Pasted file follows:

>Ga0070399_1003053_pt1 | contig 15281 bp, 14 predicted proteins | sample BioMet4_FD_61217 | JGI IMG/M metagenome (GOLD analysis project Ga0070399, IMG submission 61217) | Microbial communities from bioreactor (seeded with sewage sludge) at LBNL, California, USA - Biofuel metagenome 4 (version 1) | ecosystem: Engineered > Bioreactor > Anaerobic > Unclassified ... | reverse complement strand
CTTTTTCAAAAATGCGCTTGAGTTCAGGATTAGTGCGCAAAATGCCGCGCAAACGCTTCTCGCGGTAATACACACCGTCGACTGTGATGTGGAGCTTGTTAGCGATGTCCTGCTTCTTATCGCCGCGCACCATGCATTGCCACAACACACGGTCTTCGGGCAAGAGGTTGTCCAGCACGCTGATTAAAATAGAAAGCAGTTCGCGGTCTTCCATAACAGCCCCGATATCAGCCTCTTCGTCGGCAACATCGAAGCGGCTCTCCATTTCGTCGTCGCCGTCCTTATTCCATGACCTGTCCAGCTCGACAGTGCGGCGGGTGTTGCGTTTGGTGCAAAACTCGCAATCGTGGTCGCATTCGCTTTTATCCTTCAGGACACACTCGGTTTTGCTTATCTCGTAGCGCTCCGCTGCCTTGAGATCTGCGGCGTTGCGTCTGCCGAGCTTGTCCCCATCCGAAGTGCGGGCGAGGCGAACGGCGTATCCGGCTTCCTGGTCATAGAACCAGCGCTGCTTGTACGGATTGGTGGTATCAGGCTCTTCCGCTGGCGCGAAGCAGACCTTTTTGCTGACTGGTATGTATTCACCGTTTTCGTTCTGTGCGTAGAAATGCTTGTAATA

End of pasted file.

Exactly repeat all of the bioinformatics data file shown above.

>Ga0070399_1003053_pt1 | contig 15281 bp, 14 predicted proteins | sample BioMet4_FD_61217 | JGI IMG/M metagenome (GOLD analysis project Ga0070399, IMG submission 61217) | Microbial communities from bioreactor (seeded with sewage sludge) at LBNL, California, USA - Biofuel metagenome 4 (version 1) | ecosystem: Engineered > Bioreactor > Anaerobic > Unclassified ... | reverse complement strand
CTTTTTCAAAAATGCGCTTGAGTTCAGGATTAGTGCGCAAAATGCCGCGCAAACGCTTCTCGCGGTAATACACACCGTCGACTGTGATGTGGAGCTTGTTAGCGATGTCCTGCTTCTTATCGCCGCGCACCATGCATTGCCACAACACACGGTCTTCGGGCAAGAGGTTGTCCAGCACGCTGATTAAAATAGAAAGCAGTTCGCGGTCTTCCATAACAGCCCCGATATCAGCCTCTTCGTCGGCAACATCGAAGCGGCTCTCCATTTCGTCGTCGCCGTCCTTATTCCATGACCTGTCCAGCTCGACAGTGCGGCGGGTGTTGCGTTTGGTGCAAAACTCGCAATCGTGGTCGCATTCGCTTTTATCCTTCAGGACACACTCGGTTTTGCTTATCTCGTAGCGCTCCGCTGCCTTGAGATCTGCGGCGTTGCGTCTGCCGAGCTTGTCCCCATCCGAAGTGCGGGCGAGGCGAACGGCGTATCCGGCTTCCTGGTCATAGAACCAGCGCTGCTTGTACGGATTGGTGGTATCAGGCTCTTCCGCTGGCGCGAAGCAGACCTTTTTGCTGACTGGTATGTATTCACCGTTTTCGTTCTGTGCGTAGAAATGCTTGTAATA